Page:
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Summer Institute 2017: What does it mean to teach for social justice?

On July 19th, 2017, twenty-nine Teaching Artists came together to focus on teaching for social justice and enhancing their skills in the classroom at Community-Word Project’s (CWP) 7th annual Summer Institute. This year’s community was made up of writers, musicians, media & visual artists, dancers and theatre artists from all over the country, including New York, Tennessee, Arizona, and Texas. Facilitated by Program Director Patti Chilsen and Program Facilitator Karla Robinson, the training spanned an intense three days, building upon the social justice pedagogy that is the foundation for CWP’s Teaching Artist Project.

We were lucky to spend the institute in two beautiful locations: the Langston Hughes House and the LeRoy Neiman Arts Center. We spent the first two days in Langston Hughes’ home thanks to Renée Watson and the I, Too Arts Collective, and day three at the LeRoy Neiman Arts Center, where we were privileged to create with the beautiful works of Donovan Nelson surrounding.

What does it mean to teach for social justice?

That is exactly what these participants spent three days focusing on and defining. Using Bree Picower’s six elements of social justice, the participants explored a variety of teaching activities, techniques, lessons, and the intersection of art and activism, all while cultivating a deep understanding of what it means to teach for social justice.

Self-Love and Knowledge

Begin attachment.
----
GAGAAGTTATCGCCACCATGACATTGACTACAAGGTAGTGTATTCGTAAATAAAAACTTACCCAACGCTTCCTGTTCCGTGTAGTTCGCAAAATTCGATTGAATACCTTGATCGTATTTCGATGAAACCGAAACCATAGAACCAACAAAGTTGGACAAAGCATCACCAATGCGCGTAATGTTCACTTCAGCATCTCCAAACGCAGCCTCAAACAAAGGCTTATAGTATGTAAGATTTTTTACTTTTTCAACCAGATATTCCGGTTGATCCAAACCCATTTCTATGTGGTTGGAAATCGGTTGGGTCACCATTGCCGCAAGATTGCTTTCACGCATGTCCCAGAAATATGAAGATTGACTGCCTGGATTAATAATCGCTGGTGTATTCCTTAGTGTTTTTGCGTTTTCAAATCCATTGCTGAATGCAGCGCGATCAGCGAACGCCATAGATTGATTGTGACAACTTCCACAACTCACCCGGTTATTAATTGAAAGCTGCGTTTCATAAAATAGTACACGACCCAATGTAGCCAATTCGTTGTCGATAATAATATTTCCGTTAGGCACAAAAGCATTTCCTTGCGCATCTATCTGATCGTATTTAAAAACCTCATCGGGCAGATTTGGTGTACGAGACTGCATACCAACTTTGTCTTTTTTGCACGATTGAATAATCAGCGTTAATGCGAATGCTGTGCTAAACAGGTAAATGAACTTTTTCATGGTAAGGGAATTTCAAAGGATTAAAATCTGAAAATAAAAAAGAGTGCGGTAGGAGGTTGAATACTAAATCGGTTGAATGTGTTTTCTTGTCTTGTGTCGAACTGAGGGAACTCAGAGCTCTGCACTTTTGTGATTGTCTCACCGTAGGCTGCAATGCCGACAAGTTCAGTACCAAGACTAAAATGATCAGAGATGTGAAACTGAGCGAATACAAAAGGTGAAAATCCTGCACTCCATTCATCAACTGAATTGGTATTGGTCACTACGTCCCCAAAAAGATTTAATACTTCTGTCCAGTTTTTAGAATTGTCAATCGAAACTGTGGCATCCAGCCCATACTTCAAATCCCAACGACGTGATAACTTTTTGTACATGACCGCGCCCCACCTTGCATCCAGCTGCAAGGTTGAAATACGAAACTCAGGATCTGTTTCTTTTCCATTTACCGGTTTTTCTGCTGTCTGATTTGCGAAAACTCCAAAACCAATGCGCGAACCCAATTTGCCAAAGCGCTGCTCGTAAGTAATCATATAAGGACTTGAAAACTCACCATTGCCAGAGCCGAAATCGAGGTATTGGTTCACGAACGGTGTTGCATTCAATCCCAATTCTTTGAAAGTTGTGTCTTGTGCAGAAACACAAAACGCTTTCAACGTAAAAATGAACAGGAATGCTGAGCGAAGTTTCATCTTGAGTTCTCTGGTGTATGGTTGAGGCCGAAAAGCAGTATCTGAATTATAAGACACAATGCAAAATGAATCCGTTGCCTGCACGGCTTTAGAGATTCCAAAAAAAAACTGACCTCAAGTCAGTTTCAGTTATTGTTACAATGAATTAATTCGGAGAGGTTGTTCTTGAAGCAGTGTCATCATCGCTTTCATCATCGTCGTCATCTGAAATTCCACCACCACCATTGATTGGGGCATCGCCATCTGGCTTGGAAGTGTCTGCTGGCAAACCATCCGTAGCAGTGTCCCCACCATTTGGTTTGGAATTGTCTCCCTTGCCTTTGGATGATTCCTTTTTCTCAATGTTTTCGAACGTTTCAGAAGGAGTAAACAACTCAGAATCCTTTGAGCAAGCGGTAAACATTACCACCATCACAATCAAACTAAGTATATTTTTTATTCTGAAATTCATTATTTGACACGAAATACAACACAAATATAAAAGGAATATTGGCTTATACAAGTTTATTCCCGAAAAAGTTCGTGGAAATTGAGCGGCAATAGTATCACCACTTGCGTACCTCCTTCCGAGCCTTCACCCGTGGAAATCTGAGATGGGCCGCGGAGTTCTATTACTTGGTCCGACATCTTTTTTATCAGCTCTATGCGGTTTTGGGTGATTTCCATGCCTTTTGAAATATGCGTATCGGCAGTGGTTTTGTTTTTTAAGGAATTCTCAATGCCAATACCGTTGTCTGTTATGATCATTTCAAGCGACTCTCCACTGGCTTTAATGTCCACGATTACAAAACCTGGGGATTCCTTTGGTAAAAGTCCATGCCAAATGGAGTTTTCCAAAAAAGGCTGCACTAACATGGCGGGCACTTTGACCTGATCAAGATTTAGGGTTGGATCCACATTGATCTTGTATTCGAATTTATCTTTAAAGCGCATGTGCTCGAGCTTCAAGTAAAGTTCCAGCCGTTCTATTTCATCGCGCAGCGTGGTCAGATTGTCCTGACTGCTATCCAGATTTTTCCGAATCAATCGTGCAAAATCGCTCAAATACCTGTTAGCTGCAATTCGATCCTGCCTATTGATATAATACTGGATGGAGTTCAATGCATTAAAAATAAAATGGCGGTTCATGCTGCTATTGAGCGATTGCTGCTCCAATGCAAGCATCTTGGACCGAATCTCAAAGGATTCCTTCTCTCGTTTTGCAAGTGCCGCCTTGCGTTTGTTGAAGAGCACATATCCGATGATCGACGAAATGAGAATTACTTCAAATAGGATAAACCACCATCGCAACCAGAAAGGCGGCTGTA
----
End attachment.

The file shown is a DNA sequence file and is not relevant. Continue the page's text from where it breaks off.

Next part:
From day one, the facilitators had the participants questioning and exploring their own artistry, navigating their own creative elements so that they can clearly translate them in the classroom. They did this, by first having each participant define the tools they needed in order to create and share art, and what they need in order to be fully present and a supportive community member during the three days together.

This foundation of self-exploration and love made it possible for this community to grow close and strong together in such a short amount of time. It paved the scene for this community to accomplish all of the other elements of social justice effectively and in the most impactful way.

Respect for Others

As a community, these artists got to know one another by discovering the reasons they each choose to teach for social justice. From the beginning, the conversation started with challenges that the participants face in teaching for social justice, what it means to them, what it feels like, and more. They spent time asking each other questions and getting to know everyone on both an artistic and activist level.

Each day’s agenda was layered with activities that target different learning types, assessment to have a better awareness of the environments we work with, and reflection and inquiry in order to have a deeper understanding of every creative lesson implemented.

By creating pedagogy that serves multiple populations and builds strong community, we show respect for those we teach and those we teach with.

Social Movements & Social Change

A number of the activities during this year’s Summer Institute targeted different movements and calls for social change in fun and engaging ways.